This is the News in Brief from the United Nations.
Getting sustainability back on track, only way to save planet: Guterres
UN Secretary-General António Guterres on Monday urged world leaders to take action to get sustainable development back on track, before it’s too late to change course.
At a meeting in New York on the sidelines of the UN General Assembly, he insisted that the road to recovery after COVID was mapped out clearly.
Highlighting several key challenges, the UN chief said that coronavirus vaccine production needed to double, to reach 70 per cent of the world’s population by the middle of next year.
“Bold” investment was also needed in education, welfare protection, healthcare and jobs, Mr. Guterres continued at the SDG Moment event, as he urged an end to tax evasion, money laundering, and illicit financial flows.
The third global challenge was ensuring equal rights for women and girls, including in education everywhere, the UN top official maintained, as leaders heard his call to “put an end to the war being led against the planet”.
The only way to do this is by committing to zero net emissions by 2050, said Mr. Guterres, by dedicating $100 billion a year to climate action, and by saying no to more coal-fired power stations after 2021.
Guterres condemns Yemen executions by Houthis
Staying with António Guterres, who has condemned the executions of nine Yemenis by Houthi forces in the capital, Sana’a.
The nine were put to death at the weekend for allegedly helping to kill a senior Houthi official who died in an airstrike that was carried out by the Saudi-led coalition in 2018.
A statement issued by Mr. Guterres’s Spokesperson on Sunday said the Secretary-General “profoundly regretted” the Houthis’ actions, which claimed nine lives, including a minor, at the time of his arrest.
The judicial proceedings “do not appear to have fulfilled” fair trial and due process norms, said Mr. Guterres, before calling for a moratorium on carrying out the death penalty.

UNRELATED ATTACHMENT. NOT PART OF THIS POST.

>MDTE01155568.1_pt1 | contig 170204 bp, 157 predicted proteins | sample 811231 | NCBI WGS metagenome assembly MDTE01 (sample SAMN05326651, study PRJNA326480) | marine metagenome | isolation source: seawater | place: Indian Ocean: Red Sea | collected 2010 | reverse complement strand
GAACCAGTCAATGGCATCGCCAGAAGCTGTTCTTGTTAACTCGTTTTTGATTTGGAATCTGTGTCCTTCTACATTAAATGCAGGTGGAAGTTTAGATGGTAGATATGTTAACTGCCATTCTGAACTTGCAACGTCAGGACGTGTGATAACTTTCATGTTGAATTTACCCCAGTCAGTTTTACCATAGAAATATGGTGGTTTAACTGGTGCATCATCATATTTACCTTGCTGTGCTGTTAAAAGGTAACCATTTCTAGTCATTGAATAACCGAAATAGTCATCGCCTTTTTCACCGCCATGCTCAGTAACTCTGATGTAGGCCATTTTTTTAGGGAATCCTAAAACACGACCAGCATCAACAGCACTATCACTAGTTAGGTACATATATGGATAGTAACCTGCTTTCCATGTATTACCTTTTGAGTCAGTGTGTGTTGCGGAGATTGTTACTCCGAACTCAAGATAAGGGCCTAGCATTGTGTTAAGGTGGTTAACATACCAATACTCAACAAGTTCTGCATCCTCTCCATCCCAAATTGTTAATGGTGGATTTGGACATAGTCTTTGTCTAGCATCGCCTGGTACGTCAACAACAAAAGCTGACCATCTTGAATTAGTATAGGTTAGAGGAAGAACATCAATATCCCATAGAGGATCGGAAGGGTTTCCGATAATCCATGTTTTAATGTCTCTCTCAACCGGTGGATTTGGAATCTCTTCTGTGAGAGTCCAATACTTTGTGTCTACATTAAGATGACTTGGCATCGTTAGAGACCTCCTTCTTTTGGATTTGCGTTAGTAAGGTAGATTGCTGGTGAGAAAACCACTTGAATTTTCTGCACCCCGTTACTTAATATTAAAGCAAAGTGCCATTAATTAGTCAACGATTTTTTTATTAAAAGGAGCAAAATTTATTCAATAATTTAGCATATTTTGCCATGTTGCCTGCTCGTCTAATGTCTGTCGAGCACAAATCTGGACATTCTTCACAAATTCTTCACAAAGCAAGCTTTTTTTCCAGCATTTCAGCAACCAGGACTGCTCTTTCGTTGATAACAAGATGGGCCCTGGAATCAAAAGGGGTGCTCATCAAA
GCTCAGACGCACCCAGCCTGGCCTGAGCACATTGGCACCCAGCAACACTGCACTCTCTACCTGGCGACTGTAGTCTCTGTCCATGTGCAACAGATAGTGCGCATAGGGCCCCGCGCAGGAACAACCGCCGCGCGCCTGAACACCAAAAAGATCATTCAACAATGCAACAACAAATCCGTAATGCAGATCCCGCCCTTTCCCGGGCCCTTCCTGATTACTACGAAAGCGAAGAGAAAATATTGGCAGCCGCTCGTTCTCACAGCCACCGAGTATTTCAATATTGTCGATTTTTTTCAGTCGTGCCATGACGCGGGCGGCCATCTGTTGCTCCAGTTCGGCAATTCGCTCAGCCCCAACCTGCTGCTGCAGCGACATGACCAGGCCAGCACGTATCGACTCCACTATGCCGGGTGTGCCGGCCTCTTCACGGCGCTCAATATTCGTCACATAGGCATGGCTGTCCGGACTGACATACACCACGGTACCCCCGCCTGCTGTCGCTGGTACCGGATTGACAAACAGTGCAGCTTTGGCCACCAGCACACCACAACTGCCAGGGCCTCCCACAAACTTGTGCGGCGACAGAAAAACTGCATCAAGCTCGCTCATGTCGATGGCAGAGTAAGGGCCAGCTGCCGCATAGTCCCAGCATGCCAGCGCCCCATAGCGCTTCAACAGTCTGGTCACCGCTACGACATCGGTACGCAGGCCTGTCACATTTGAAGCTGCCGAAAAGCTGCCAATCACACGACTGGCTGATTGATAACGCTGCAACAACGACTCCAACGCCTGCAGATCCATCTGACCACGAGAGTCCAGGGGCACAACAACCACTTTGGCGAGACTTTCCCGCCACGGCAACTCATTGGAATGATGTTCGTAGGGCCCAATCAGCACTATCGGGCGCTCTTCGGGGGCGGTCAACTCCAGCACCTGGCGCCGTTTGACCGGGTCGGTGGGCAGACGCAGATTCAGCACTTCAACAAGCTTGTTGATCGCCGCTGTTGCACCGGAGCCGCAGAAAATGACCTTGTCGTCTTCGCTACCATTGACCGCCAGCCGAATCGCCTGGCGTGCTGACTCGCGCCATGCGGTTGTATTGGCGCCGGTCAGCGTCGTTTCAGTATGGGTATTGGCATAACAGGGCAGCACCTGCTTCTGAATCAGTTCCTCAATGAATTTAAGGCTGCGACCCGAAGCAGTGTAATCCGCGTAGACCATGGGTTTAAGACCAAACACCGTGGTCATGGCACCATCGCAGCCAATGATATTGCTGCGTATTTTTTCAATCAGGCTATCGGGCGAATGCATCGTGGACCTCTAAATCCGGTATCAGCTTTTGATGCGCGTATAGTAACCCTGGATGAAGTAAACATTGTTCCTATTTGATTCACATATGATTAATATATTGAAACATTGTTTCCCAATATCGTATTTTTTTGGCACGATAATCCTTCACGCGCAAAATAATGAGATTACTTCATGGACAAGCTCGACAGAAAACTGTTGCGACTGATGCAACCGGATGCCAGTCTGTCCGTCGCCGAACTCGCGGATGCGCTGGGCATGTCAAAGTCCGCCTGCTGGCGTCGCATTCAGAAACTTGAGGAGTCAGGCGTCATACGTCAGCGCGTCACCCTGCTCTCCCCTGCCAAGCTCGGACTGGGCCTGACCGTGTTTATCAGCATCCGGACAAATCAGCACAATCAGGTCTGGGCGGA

The Secretary-General also raised concerns about a reported airstrike by the international coalition in Shabwa on Sunday, that claimed the lives of least six people from the same family.
Such attacks against civilians and civilian infrastructure are prohibited by international humanitarian law, Mr. Guterres said.
R&D investment rose in many areas during COVID: UN report
Investment in research and development which is vital for business resilience withstood the disruption caused by COVID-19 – but not all industries fared so well, the UN said on Monday.
According to the World Intellectual Property Organization’s Global Innovation Index 2021, firms that increased spending on innovation included those involved in software, internet and communications technologies.
So did companies in the electrical equipment industry, pharmaceuticals and biotechnology, in contrast to firms hit hard by pandemic containment measures and those whose business models rely on in-person activities – such as transportation and travel.
Based on intellectual property filings and venture capital deals, Switzerland held on to its title as the world’s most innovative country.
Sweden, the United States and the United Kingdom followed, while for the first time, the Republic of Korea jumped five places, to fifth.
Daniel Johnson, UN News.